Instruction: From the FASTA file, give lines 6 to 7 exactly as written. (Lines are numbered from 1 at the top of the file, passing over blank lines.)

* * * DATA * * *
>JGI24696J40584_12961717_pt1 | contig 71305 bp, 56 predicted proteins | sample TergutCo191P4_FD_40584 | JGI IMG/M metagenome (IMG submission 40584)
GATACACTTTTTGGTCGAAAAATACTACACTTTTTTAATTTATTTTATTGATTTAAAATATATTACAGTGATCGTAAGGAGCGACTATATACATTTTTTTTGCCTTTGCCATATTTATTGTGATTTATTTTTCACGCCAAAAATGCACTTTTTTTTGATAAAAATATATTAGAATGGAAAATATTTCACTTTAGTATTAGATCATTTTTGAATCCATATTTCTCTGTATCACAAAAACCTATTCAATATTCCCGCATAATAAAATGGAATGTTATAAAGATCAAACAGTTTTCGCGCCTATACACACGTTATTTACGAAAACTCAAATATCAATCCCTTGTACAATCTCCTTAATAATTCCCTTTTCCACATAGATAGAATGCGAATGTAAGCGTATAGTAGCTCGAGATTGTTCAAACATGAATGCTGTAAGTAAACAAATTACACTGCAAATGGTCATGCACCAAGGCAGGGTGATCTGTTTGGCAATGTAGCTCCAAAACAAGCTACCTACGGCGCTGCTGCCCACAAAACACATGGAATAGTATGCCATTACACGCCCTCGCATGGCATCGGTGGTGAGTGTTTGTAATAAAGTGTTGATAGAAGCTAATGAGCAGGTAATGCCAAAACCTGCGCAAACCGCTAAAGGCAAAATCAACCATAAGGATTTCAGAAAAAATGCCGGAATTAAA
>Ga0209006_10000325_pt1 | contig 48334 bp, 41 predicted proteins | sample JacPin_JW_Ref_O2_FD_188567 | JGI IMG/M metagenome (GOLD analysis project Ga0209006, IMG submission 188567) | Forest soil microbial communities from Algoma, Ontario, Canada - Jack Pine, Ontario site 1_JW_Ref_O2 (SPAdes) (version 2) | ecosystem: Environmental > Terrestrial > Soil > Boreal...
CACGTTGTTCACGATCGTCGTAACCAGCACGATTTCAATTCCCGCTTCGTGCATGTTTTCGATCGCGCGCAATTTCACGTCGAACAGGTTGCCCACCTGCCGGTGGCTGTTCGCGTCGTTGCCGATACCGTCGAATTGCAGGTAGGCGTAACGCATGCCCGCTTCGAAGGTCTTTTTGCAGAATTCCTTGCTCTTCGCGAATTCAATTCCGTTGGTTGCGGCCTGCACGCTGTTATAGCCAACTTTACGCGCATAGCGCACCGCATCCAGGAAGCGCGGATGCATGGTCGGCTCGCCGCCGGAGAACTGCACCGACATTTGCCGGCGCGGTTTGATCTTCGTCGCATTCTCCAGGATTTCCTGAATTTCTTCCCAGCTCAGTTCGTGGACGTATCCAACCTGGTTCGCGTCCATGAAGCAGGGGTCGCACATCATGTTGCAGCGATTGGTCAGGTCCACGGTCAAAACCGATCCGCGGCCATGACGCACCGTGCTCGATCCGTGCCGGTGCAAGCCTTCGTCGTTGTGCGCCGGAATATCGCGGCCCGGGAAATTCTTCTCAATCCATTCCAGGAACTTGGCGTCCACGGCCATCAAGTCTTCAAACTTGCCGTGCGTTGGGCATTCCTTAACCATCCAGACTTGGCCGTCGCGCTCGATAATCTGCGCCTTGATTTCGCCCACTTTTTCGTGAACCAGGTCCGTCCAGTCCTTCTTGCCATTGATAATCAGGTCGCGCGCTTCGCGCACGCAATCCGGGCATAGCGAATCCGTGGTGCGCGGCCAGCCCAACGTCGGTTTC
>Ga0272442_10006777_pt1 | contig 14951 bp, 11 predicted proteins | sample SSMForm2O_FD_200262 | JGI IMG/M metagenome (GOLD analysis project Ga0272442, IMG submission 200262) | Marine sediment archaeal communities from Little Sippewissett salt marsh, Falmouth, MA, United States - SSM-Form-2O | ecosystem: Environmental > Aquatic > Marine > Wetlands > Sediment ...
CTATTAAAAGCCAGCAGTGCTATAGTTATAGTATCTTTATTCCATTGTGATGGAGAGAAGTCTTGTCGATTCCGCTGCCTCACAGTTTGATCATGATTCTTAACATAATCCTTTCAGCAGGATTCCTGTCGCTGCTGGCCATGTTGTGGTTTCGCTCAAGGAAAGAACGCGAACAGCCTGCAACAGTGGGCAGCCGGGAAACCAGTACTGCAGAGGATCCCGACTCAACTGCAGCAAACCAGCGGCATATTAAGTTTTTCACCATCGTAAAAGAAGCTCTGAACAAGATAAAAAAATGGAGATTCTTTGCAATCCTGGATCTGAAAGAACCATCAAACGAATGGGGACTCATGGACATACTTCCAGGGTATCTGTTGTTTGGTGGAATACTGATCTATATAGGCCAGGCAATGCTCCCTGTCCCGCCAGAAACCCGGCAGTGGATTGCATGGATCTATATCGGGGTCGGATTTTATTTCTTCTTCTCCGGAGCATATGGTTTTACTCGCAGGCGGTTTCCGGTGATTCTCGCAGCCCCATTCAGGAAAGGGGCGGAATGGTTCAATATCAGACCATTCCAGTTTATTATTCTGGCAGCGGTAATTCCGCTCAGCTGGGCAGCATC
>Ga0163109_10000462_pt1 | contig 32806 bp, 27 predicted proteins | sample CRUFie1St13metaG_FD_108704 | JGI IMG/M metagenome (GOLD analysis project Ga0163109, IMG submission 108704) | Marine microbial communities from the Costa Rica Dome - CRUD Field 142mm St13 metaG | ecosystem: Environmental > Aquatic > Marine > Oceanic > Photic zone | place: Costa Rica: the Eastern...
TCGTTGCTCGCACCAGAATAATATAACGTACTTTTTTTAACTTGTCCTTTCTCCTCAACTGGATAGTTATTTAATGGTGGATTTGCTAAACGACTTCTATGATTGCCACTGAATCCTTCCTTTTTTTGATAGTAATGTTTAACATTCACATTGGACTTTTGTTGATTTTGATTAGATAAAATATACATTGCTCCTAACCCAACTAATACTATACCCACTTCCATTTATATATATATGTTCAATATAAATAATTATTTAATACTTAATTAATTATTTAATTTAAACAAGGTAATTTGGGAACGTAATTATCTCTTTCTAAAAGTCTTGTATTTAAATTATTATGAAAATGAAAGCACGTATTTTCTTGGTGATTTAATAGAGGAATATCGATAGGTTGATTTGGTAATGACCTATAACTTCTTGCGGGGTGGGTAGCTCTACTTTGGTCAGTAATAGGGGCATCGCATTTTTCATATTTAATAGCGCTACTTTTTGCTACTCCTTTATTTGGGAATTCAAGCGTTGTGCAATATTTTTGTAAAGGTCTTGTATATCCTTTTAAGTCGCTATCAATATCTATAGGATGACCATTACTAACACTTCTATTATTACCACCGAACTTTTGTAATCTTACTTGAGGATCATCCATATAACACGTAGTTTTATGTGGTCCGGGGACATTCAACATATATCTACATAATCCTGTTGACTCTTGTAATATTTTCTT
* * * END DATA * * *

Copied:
CTATTAAAAGCCAGCAGTGCTATAGTTATAGTATCTTTATTCCATTGTGATGGAGAGAAGTCTTGTCGATTCCGCTGCCTCACAGTTTGATCATGATTCTTAACATAATCCTTTCAGCAGGATTCCTGTCGCTGCTGGCCATGTTGTGGTTTCGCTCAAGGAAAGAACGCGAACAGCCTGCAACAGTGGGCAGCCGGGAAACCAGTACTGCAGAGGATCCCGACTCAACTGCAGCAAACCAGCGGCATATTAAGTTTTTCACCATCGTAAAAGAAGCTCTGAACAAGATAAAAAAATGGAGATTCTTTGCAATCCTGGATCTGAAAGAACCATCAAACGAATGGGGACTCATGGACATACTTCCAGGGTATCTGTTGTTTGGTGGAATACTGATCTATATAGGCCAGGCAATGCTCCCTGTCCCGCCAGAAACCCGGCAGTGGATTGCATGGATCTATATCGGGGTCGGATTTTATTTCTTCTTCTCCGGAGCATATGGTTTTACTCGCAGGCGGTTTCCGGTGATTCTCGCAGCCCCATTCAGGAAAGGGGCGGAATGGTTCAATATCAGACCATTCCAGTTTATTATTCTGGCAGCGGTAATTCCGCTCAGCTGGGCAGCATC
>Ga0163109_10000462_pt1 | contig 32806 bp, 27 predicted proteins | sample CRUFie1St13metaG_FD_108704 | JGI IMG/M metagenome (GOLD analysis project Ga0163109, IMG submission 108704) | Marine microbial communities from the Costa Rica Dome - CRUD Field 142mm St13 metaG | ecosystem: Environmental > Aquatic > Marine > Oceanic > Photic zone | place: Costa Rica: the Eastern...